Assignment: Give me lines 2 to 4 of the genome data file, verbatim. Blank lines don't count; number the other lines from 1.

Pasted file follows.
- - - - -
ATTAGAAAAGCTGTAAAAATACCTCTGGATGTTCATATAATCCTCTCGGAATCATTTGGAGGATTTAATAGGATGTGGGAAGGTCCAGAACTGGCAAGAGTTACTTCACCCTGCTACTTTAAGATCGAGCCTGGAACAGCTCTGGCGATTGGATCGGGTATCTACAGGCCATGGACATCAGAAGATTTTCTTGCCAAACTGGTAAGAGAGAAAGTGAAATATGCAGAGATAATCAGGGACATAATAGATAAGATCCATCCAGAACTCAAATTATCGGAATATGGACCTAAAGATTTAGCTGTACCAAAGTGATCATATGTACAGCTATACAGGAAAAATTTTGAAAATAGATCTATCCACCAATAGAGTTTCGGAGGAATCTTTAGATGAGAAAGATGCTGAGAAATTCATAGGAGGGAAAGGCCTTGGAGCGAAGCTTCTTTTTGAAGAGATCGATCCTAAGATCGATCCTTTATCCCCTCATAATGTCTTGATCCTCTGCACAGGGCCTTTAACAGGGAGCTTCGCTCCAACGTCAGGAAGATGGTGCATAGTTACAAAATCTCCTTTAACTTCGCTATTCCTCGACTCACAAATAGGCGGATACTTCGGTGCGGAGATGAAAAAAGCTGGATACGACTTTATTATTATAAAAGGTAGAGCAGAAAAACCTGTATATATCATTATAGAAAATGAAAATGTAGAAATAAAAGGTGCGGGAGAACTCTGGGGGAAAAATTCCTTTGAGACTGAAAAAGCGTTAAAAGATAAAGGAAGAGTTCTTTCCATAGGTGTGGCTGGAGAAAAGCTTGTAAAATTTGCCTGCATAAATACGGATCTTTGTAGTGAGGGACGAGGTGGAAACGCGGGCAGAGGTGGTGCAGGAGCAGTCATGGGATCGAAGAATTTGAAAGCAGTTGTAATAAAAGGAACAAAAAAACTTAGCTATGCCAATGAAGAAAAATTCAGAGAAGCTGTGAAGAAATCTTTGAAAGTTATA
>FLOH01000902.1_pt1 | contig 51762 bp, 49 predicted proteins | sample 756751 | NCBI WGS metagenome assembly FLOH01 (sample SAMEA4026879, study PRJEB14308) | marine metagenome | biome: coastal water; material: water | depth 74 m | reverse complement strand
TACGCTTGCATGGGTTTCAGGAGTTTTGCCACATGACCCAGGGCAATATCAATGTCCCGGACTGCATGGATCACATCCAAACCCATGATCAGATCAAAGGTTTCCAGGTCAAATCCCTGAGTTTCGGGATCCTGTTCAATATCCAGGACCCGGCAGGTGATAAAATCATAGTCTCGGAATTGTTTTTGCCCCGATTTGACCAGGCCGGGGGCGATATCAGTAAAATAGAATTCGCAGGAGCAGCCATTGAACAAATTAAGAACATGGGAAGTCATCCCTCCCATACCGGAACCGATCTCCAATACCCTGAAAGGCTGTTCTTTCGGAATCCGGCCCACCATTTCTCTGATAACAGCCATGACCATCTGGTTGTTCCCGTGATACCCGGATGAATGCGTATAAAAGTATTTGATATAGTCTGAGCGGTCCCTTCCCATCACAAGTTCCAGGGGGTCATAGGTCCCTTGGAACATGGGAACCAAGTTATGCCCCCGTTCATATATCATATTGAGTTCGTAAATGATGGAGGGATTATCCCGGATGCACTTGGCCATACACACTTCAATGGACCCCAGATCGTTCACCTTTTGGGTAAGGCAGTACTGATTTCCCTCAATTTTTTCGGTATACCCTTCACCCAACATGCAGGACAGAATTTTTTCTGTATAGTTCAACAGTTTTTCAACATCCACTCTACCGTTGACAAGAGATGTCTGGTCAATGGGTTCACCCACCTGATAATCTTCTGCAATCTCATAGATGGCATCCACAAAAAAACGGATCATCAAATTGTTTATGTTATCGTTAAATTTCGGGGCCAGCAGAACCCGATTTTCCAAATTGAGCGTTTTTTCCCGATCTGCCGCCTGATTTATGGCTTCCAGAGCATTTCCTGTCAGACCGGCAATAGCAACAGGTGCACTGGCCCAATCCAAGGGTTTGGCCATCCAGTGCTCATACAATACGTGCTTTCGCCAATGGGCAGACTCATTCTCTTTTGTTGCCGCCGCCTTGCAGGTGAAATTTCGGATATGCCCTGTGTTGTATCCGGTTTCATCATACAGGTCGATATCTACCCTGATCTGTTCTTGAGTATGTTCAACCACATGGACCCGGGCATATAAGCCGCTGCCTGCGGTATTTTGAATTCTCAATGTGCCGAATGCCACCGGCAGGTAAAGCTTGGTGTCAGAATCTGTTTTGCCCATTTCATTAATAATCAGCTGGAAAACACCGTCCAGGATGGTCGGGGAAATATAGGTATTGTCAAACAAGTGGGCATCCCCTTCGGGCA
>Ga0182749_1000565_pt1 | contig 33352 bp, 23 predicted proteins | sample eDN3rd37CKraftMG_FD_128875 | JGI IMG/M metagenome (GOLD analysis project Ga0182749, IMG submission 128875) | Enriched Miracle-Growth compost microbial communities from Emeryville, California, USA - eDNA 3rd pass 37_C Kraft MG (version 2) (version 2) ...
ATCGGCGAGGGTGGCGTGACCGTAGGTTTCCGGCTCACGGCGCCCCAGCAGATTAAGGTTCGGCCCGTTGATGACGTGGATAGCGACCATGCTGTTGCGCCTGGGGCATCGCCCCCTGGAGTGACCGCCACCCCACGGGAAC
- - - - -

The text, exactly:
>FLOH01000902.1_pt1 | contig 51762 bp, 49 predicted proteins | sample 756751 | NCBI WGS metagenome assembly FLOH01 (sample SAMEA4026879, study PRJEB14308) | marine metagenome | biome: coastal water; material: water | depth 74 m | reverse complement strand
TACGCTTGCATGGGTTTCAGGAGTTTTGCCACATGACCCAGGGCAATATCAATGTCCCGGACTGCATGGATCACATCCAAACCCATGATCAGATCAAAGGTTTCCAGGTCAAATCCCTGAGTTTCGGGATCCTGTTCAATATCCAGGACCCGGCAGGTGATAAAATCATAGTCTCGGAATTGTTTTTGCCCCGATTTGACCAGGCCGGGGGCGATATCAGTAAAATAGAATTCGCAGGAGCAGCCATTGAACAAATTAAGAACATGGGAAGTCATCCCTCCCATACCGGAACCGATCTCCAATACCCTGAAAGGCTGTTCTTTCGGAATCCGGCCCACCATTTCTCTGATAACAGCCATGACCATCTGGTTGTTCCCGTGATACCCGGATGAATGCGTATAAAAGTATTTGATATAGTCTGAGCGGTCCCTTCCCATCACAAGTTCCAGGGGGTCATAGGTCCCTTGGAACATGGGAACCAAGTTATGCCCCCGTTCATATATCATATTGAGTTCGTAAATGATGGAGGGATTATCCCGGATGCACTTGGCCATACACACTTCAATGGACCCCAGATCGTTCACCTTTTGGGTAAGGCAGTACTGATTTCCCTCAATTTTTTCGGTATACCCTTCACCCAACATGCAGGACAGAATTTTTTCTGTATAGTTCAACAGTTTTTCAACATCCACTCTACCGTTGACAAGAGATGTCTGGTCAATGGGTTCACCCACCTGATAATCTTCTGCAATCTCATAGATGGCATCCACAAAAAAACGGATCATCAAATTGTTTATGTTATCGTTAAATTTCGGGGCCAGCAGAACCCGATTTTCCAAATTGAGCGTTTTTTCCCGATCTGCCGCCTGATTTATGGCTTCCAGAGCATTTCCTGTCAGACCGGCAATAGCAACAGGTGCACTGGCCCAATCCAAGGGTTTGGCCATCCAGTGCTCATACAATACGTGCTTTCGCCAATGGGCAGACTCATTCTCTTTTGTTGCCGCCGCCTTGCAGGTGAAATTTCGGATATGCCCTGTGTTGTATCCGGTTTCATCATACAGGTCGATATCTACCCTGATCTGTTCTTGAGTATGTTCAACCACATGGACCCGGGCATATAAGCCGCTGCCTGCGGTATTTTGAATTCTCAATGTGCCGAATGCCACCGGCAGGTAAAGCTTGGTGTCAGAATCTGTTTTGCCCATTTCATTAATAATCAGCTGGAAAACACCGTCCAGGATGGTCGGGGAAATATAGGTATTGTCAAACAAGTGGGCATCCCCTTCGGGCA
>Ga0182749_1000565_pt1 | contig 33352 bp, 23 predicted proteins | sample eDN3rd37CKraftMG_FD_128875 | JGI IMG/M metagenome (GOLD analysis project Ga0182749, IMG submission 128875) | Enriched Miracle-Growth compost microbial communities from Emeryville, California, USA - eDNA 3rd pass 37_C Kraft MG (version 2) (version 2) ...